A grand jury returned an indictment charging Caballero-Vázquez with possessing ammunition as a person convicted of a crime punishable by a term of imprisonment exceeding one year—his guilty plea in the Machine Gun Case supplying the predicate conviction. See 18 U.S.C. § 922(g)(1). As in the Machine Gun Case, he pleaded guilty after negotiating a type-B plea agreement with the government. Calculating the guidelines range for this plea agreement, the parties started with a base offense level of 14, see U.S.S.G. § 2K2.1(a)(6), added three levels because Caballero-Vázquez committed the underlying offense while on release, see id. § 3C1.3, but then subtracted three levels because Caballero-Vázquez had accepted responsibility, see id. § 3E1.1. The parties did not stipulate a CHC, but agreed to recommend a sentence of imprisonment at the middle of the applicable guidelines range “for a total adjusted offense level of 14, combined with [Caballero-Vázquez's CHC] as determined by the Court.” Caballero-Vázquez also agreed to waive his right to appeal so long as the district court accepted the recommendation contained in the plea agreement.
The PSR for the Felon in Possession Case likewise differed from the plea agreement in only one respect. It added a two-level enhancement because Caballero-Vázquez “recklessly created a substantial risk of death or serious injury to another person in the course of fleeing from law enforcement officers.” See id. § 3C1.2.
Caballero-Vázquez received his sentence in the Felon in Possession Case first. The district court accepted the PSR's guidelines calculations and found Caballero-Vázquez to be in CHC I, resulting in an advisory sentencing range of twenty-one to twenty-seven months. The district court expressed its belief, however, that the parties' recommended sentence was too lenient. The district court therefore varied upwardly to sentence Caballero-Vázquez to forty-eight months' imprisonment. It then split that sentence into a thirty-six-month sentence for the underlying offense, and a twelve-month sentence for having committed that offense while on release. See U.S.S.G. § 3C1.3 cmt. 1 (explaining that, to comply with 18 U.S.C. § 3147, sentencing courts “should divide the sentence ․ between the sentence attributable to the underlying offense and the sentence attributable to the enhancement”).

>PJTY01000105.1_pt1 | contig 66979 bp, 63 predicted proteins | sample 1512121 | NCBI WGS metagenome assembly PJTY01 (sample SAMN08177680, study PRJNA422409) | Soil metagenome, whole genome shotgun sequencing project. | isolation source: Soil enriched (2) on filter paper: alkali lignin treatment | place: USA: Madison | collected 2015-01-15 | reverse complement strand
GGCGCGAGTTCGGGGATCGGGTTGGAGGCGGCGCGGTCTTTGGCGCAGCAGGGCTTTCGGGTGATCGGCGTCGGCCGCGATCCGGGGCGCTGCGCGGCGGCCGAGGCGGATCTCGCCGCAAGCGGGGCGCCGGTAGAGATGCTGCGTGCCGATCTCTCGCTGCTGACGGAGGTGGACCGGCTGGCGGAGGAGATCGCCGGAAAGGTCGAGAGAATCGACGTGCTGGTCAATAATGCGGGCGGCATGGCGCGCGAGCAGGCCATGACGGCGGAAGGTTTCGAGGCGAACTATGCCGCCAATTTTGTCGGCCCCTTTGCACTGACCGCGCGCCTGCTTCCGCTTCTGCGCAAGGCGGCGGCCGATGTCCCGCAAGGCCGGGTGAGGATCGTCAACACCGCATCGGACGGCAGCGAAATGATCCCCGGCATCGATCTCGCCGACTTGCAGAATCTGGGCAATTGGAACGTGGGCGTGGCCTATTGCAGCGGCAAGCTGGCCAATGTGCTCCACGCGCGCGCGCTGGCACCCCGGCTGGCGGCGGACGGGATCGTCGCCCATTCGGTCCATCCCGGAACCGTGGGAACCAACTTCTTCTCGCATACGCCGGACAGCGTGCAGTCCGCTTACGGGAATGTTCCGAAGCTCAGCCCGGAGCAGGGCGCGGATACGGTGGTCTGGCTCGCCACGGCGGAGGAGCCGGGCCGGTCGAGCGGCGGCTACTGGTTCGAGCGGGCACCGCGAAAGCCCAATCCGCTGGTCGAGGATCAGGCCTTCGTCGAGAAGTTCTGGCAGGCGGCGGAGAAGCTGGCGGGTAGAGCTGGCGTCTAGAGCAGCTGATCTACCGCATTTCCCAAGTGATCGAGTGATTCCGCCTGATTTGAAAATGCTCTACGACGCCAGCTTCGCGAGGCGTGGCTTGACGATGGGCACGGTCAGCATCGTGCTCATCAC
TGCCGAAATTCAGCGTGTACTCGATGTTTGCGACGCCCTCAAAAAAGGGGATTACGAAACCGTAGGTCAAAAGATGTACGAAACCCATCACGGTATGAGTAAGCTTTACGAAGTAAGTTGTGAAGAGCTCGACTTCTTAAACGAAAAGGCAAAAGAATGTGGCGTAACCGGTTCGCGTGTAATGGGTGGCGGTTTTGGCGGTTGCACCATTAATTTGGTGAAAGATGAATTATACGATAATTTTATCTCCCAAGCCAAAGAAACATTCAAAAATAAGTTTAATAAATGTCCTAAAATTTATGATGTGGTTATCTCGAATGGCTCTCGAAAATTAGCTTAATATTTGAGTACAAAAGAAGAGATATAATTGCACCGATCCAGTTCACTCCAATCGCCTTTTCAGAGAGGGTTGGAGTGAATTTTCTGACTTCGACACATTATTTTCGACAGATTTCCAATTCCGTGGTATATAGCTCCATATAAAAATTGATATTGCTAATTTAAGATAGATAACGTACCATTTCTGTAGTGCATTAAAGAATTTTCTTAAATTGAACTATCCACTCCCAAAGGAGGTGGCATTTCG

Sentencing in the Machine Gun Case then took place. The district court ultimately sustained Caballero-Vázquez's objection to the two-level stolen-gun enhancement. An addendum to the PSR thus eliminated that enhancement, but added three criminal history points to reflect the outcome of the Felon in Possession Case. This put Caballero-Vázquez in CHC II. The district court adopted the plea agreement's guidelines calculation, which, when combined with Caballero-Vázquez's new CHC, resulted in a range of twenty-one to twenty-seven months. Finding a higher-end guidelines sentence to be appropriate, the district court imposed a sentence of twenty-seven months' imprisonment, to be served consecutively with Caballero-Vázquez's sentence in the Felon in Possession Case.
Caballero-Vázquez now challenges his sentences in both cases.
Caballero-Vázquez and the government both agree that his appellate waivers are unenforceable because, despite what the plea agreements recommended, he did not receive a lower-end guidelines sentence in the Machine Gun Case, and his sentence in the Felon in Possession case was not based on a total offense level of fourteen. Those waiver provisions, therefore, do not prevent us from considering the procedural and substantive challenges that Caballero-Vázquez now brings.
We begin with Caballero-Vázquez's claims of procedural unreasonableness. “[S]ignificant procedural error[s]” include “failing to calculate (or improperly calculating) the Guidelines range, treating the Guidelines as mandatory, failing to consider the § 3553(a) factors, selecting a sentence based on clearly erroneous facts, or failing to adequately explain the chosen sentence-including an explanation for any deviation from the Guidelines range.” United States v. Martin, 520 F.3d 87, 92 (2008) (quoting Gall v. United States, 552 U.S. 38, 51, 128 S.Ct. 586, 169 L.Ed.2d 445 (2007) ).